YOU ARE HERE: LAT HomeCollectionsPaul Greengrass

Paul Greengrass

December 27, 2013 | By Oliver Gettell
Director and former documentarian Paul Greengrass has consistently demonstrated a knack for fact-based dramas, including "Bloody Sunday," "United 93" and his latest film, "Captain Phillips. " The latter film, starring Tom Hanks and based on the real-life hijacking of the cargo ship Maersk Alabama by Somali pirates in April 2009, also resonated with Greengrass on a personal level. At the  Envelope Screening Series , the director talked about what attracted him to the project.
October 4, 2013 | By Rebecca Keegan
Aboard the USS Truxtun last spring, Tom Hanks and director Paul Greengrass were about to shoot what they hoped would be a powerful scene in their new movie, "Captain Phillips," when a Navy captain intervened. "He said, 'You know that would never happen,'" Greengrass said. It was a delicate moment in the production. Working in the claustrophobic spaces of a U.S. Navy destroyer sailing off the coast of Virginia, the cast and crew had prepared for a shot where two key characters converge.
October 18, 2002 | Bill Desowitz, Special to The Times
Irish director and producer Jim Sheridan ("My Left Foot" and "In the Name of the Father") refers to Bloody Sunday as an event the Irish can never forget and the British don't want to remember. Thanks in large part to Don Mullan's influential 1997 book, "Eyewitness Bloody Sunday: The Truth" the British government launched a new inquiry a few years back and publicly exonerated the participants in the 1972 march.
March 12, 2010 | By KENNETH TURAN, Film Critic
You have to hand it to "Green Zone." Made with daring and passion, it attempts the impossible and comes remarkably close to pulling it off. So close, in fact, that the skill and audacity used, the shock and awe of this highly entertaining attempt, are more significant than the imperfect results. As created by director Paul Greengrass, screenwriter Brian Helgeland and star Matt Damon, this risk-taking endeavor uses the narrative skills and drive Greengrass honed beautifully on "The Bourne Ultimatum" and "The Bourne Supremacy" and marries them to reality-based political concerns.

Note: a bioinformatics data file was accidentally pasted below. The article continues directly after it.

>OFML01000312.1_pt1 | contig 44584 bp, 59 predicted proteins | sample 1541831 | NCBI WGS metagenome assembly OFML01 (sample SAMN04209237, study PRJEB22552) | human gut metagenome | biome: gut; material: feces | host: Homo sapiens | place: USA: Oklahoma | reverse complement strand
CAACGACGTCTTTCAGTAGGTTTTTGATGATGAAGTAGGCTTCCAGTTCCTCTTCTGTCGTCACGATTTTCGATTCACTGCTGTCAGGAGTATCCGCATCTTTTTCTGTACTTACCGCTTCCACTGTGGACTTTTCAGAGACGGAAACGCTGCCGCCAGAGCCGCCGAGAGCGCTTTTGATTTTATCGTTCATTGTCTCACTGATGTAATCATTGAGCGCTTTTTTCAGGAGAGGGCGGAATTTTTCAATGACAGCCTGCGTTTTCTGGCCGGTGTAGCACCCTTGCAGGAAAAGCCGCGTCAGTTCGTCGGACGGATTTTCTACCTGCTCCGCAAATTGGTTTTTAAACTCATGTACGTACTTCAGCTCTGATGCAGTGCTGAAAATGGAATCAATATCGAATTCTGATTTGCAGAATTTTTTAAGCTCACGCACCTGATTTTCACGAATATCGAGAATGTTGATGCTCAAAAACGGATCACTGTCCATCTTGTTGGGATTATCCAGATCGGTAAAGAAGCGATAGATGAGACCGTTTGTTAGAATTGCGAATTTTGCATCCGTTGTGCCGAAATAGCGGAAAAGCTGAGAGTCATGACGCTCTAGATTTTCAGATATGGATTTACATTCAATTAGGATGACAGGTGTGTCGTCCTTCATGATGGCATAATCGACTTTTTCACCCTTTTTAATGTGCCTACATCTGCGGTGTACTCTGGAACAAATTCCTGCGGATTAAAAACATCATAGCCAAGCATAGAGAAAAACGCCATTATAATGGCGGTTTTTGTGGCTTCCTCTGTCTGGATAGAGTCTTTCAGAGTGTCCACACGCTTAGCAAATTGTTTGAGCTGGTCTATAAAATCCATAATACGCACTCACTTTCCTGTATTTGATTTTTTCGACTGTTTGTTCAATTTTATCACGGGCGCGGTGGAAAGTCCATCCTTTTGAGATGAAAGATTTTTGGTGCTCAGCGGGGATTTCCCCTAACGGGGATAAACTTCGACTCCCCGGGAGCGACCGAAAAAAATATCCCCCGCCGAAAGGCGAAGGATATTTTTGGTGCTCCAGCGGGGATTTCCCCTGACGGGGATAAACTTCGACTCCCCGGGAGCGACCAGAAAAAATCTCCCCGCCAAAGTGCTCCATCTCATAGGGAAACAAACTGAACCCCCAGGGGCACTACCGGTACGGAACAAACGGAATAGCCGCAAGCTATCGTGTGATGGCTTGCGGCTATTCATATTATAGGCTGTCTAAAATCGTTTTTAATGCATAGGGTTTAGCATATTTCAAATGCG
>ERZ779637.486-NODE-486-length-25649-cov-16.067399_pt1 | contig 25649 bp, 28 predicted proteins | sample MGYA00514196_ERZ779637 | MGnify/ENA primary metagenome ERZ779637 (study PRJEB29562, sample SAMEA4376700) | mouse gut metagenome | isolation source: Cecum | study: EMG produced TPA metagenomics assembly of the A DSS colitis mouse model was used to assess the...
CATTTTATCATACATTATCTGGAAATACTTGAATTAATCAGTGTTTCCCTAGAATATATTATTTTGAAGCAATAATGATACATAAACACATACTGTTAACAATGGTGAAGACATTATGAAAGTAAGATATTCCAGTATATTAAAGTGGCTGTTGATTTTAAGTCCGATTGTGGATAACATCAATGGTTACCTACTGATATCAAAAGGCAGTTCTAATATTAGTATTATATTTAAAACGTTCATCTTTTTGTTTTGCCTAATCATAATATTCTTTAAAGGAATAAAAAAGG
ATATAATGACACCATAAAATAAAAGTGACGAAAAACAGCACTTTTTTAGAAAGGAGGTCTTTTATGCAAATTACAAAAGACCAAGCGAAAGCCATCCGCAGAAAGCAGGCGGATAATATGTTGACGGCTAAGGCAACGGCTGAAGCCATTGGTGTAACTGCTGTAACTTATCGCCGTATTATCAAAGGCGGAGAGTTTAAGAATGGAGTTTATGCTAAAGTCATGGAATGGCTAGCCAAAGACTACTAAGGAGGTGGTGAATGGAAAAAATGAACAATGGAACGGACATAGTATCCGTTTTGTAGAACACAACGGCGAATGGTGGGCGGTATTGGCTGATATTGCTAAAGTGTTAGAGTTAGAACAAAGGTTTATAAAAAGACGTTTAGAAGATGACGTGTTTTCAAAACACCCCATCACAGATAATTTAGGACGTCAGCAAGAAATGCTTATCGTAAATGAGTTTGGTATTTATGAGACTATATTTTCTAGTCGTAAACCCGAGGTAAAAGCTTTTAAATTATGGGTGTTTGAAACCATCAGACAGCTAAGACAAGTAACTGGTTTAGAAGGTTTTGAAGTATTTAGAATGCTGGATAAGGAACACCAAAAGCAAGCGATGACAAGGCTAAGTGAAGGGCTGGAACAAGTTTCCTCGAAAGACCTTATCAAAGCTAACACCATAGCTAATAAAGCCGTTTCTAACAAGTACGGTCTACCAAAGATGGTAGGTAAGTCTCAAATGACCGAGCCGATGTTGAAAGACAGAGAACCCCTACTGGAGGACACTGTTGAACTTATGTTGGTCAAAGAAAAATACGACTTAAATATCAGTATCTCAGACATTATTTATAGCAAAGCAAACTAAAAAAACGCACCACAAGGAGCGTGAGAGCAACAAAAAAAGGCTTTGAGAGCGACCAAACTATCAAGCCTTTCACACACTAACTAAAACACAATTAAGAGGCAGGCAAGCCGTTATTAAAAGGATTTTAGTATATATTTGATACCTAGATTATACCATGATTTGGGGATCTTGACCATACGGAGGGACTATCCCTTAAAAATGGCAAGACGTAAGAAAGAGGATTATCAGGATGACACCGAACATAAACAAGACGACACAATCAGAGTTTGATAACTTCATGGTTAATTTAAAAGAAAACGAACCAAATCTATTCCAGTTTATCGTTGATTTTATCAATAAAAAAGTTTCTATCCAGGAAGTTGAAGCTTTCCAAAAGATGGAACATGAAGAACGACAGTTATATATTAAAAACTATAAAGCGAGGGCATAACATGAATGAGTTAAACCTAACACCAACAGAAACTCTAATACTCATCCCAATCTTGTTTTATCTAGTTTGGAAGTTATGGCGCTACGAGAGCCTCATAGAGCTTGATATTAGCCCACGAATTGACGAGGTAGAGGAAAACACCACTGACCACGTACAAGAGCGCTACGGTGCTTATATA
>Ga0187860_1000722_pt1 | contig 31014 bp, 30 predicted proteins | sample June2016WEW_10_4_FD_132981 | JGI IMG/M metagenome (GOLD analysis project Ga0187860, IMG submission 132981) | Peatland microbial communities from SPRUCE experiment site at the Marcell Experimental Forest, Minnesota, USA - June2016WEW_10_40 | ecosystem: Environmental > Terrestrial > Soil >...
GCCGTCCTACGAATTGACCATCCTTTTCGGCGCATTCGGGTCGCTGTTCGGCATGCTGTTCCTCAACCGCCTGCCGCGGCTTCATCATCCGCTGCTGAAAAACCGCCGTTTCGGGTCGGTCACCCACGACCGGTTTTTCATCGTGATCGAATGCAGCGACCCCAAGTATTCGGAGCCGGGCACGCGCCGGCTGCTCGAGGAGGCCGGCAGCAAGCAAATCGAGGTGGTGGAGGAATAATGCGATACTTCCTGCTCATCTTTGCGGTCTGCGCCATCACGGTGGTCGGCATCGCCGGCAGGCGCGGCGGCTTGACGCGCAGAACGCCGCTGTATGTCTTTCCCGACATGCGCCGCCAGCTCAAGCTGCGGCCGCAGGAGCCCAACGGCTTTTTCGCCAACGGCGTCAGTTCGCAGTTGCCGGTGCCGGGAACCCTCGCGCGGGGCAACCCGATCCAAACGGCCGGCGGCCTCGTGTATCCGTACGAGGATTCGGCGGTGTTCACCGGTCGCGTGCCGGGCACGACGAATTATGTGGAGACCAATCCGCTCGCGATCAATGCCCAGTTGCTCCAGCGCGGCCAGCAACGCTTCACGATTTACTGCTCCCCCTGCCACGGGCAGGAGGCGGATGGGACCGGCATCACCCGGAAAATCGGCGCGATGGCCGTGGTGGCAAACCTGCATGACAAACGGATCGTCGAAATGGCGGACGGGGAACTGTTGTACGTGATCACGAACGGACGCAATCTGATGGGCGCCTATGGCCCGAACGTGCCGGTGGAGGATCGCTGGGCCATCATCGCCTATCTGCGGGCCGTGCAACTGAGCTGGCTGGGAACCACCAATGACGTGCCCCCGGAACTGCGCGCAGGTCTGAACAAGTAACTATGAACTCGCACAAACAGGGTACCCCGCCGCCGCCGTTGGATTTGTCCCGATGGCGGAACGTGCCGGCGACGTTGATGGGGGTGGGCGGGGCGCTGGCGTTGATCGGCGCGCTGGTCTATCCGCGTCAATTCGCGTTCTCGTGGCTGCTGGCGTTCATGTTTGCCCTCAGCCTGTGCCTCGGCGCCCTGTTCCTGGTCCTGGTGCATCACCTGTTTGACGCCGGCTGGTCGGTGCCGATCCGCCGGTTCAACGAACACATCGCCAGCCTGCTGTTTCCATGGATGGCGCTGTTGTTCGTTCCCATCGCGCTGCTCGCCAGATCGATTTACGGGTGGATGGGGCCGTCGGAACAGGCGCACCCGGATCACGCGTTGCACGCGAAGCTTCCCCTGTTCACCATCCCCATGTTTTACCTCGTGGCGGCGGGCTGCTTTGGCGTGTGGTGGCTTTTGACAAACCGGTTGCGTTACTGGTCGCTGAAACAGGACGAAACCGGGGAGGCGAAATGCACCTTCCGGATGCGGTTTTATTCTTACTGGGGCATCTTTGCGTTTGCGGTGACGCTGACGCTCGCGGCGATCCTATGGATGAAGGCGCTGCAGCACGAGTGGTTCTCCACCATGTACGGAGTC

August 3, 2012 | By John Horn, Los Angeles Times
Matt Damon didn't want to make another Jason Bourne movie, and neither did director Paul Greengrass. When your leading man and star filmmaker have departed one of your most profitable series, the alternatives aren't great. But in today's Hollywood, those options do not include throwing in the towel. Opening Friday, "The Bourne Legacy"is Universal Pictures' audacious answer to its spy series quandary. Rather than ditch Damon for another actor - the case when Harrison Ford replaced Alec Baldwin in the Tom Clancy movies or repeatedly with James Bond - the studio decided to create a parallel plot with a new actor, "The Hurt Locker's" Jeremy Renner, and added a fresh director, "Michael Clayton's" Tony Gilroy.
October 10, 2013 | By Kenneth Turan, Los Angeles Times Film Critic